Master Facilitator Journal | Issue #0166| August 17, 2004 | 8,000 Subscribers...
 
Dear friends,

I attended a seminar this weekend
in Boulder with noted author, psychiatrist, and professor, Roger Walsh on Awakening Service (Karma Yoga) and Ethics sponsored by the Integral Institute. I particularly enjoyed a simple eight-step process one can use to approach life in a more awakened fashion. It occurs to me that this practice would be ideal for facilitators preparing to approach their work with groups so I wanted to share it with you this week. I hope you find this perspective useful, and as always, I look forward to your feedback.

Have a great week!

Steve Davis
Publisher


 
Self-Mastery Skill

Awakening Service as a Facilitator

Nine steps to transforming your outer work through inner work.


The Point


Facilitating a group is one of the highest forms of service one can provide. Preparing yourself to do this work before it happens however, can be overlooked in light of all that goes into preparing content and processes. Spending just a few minutes prior to going into a group to clarify your intent, motivations, and how you'll deal internally with what comes up can truly transform your experience in a positive way. Practicing the process of awakening service in your facilitation may afford you the following benefits:

  • Transforms your work into the opportunity for learning and awakening.
  • Reduces negative emotions such as anxiety, worry, and depression.
  • Increases satisfaction and happiness.
  • Reduces burnout.
  • Reduces power games.
  • Reduces possibility of being manipulated. You can only be manipulated if you're attached. You can only be of help to people to the degree you don't need anything from them.
  • Increases flow and effectiveness.

Application


Borrowing from the nine steps of Karma Yoga or Awakening Service, try preparing yourself using these steps the next time you plan to facilitate or attend a group.

Nine Steps to Awakening Service.

1. Stop. Interrupt your normal automatic process and turn your awareness inward.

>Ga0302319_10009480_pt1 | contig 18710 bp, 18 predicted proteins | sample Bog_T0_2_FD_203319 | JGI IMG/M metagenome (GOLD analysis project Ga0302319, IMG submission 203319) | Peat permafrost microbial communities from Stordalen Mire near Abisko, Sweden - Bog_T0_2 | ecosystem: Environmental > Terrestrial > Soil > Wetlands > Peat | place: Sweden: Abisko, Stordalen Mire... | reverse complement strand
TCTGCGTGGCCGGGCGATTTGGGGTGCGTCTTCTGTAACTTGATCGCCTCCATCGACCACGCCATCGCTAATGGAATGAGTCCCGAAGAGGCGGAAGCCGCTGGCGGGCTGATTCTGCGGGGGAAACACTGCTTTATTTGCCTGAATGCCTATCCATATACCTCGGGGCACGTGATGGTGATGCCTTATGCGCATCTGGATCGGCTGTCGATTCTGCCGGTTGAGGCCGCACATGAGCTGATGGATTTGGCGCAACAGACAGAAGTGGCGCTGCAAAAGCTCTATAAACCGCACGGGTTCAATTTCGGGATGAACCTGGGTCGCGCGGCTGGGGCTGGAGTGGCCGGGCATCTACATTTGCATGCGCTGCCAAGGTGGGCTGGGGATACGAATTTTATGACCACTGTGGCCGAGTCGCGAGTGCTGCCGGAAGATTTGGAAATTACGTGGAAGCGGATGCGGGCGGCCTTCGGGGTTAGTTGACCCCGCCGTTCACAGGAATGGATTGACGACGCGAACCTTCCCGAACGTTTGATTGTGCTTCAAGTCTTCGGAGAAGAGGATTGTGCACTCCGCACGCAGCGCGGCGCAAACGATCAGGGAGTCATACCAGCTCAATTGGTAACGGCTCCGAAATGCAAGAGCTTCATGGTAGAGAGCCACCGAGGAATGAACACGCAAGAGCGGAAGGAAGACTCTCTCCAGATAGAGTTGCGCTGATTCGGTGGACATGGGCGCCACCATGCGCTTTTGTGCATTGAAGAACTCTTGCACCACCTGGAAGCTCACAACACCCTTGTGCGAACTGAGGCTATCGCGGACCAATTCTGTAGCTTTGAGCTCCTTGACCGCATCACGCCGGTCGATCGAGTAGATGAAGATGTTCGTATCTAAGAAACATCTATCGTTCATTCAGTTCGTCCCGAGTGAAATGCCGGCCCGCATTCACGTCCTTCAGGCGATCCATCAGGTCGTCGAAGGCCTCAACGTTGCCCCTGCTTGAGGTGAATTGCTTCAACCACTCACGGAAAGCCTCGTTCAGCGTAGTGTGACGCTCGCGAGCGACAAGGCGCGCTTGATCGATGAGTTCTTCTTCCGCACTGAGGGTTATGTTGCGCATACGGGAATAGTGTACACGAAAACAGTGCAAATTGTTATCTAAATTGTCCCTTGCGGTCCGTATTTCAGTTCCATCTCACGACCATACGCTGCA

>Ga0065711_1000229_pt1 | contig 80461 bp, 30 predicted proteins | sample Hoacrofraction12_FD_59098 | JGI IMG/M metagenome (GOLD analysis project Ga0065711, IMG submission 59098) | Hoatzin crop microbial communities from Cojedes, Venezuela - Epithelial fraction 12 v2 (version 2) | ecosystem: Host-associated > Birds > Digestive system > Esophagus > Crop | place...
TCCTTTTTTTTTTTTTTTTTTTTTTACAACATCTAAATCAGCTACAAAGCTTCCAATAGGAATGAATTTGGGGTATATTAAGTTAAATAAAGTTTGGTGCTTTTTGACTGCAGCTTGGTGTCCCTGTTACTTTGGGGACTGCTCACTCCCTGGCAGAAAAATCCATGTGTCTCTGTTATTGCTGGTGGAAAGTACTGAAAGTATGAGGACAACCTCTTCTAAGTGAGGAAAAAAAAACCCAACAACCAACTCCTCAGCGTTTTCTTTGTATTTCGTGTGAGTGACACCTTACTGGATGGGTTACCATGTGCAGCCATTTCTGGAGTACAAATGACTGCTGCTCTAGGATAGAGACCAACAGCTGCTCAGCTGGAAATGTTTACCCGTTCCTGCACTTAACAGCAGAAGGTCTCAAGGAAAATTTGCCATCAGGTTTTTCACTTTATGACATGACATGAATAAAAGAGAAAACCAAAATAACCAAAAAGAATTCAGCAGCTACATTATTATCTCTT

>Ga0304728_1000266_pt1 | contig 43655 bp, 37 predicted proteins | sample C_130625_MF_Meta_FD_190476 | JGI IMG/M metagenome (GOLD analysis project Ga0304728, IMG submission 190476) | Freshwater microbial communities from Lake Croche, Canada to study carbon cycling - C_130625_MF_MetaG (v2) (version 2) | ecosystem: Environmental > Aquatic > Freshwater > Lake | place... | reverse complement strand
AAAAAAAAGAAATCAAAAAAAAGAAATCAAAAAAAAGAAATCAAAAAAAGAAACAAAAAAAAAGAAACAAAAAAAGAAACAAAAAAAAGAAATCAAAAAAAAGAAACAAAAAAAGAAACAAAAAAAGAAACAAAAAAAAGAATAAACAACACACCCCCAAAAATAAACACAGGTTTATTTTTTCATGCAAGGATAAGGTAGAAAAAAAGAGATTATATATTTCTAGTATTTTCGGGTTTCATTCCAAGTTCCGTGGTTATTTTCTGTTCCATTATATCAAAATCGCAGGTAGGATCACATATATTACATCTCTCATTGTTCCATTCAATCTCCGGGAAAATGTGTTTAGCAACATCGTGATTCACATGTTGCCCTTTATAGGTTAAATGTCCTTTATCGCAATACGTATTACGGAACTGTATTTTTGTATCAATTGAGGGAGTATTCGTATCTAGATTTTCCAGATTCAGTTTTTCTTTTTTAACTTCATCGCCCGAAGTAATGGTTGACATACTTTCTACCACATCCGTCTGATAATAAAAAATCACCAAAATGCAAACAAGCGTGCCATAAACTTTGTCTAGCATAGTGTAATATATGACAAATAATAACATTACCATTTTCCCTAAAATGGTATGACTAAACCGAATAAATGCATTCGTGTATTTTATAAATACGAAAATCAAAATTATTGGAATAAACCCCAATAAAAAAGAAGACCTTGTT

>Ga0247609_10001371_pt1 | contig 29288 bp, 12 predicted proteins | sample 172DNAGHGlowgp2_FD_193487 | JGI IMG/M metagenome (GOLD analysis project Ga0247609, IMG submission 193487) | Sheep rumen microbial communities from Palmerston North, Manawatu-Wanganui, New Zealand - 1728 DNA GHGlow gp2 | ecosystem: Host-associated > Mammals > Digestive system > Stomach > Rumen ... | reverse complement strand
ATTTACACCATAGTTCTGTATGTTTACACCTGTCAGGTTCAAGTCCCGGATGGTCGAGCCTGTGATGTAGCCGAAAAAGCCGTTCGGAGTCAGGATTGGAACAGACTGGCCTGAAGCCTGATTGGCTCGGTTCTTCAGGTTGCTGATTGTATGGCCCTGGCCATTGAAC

2.
Reflect. What is the purpose of the work you're about to do? What's going on inside of you right now? Can you simply be with it?

3. Dedicate activity to a higher goal.
Set an intention for how you'd like to be with this group. How would you like to show up? What qualities and philosophies will guide your actions?

4. Attempt to act impeccably. Once you're in the room, remember your intention and do your best to let it guide your actions.

5. Be Mindful. Notice what's going on, both inside and outside of you.

6. Work with what comes up. Simply be OK with whatever shows up in your groups. Bringing your best awareness, intentions, processes, and actions to your group is all you can do.

7. Reduce addictions to how you think things should turn out. Surrender your attachment to things turning out a certain way.

8. Reflect and learn. Explore your actions and feedback, both internal and external and make adjustments as necessary.

9. Offer benefits to others. Seek to offer what you've learned in a spirit of service as you incorporate these lessons into your future work.


Action


Employ the nine steps above to the next group you plan to attend or facilitate, or to any other activity you've got going on in your life. Please
send us your questions and comments.


Resource

Essential Spirituality : The 7 Central Practices to Awaken Heart and Mind,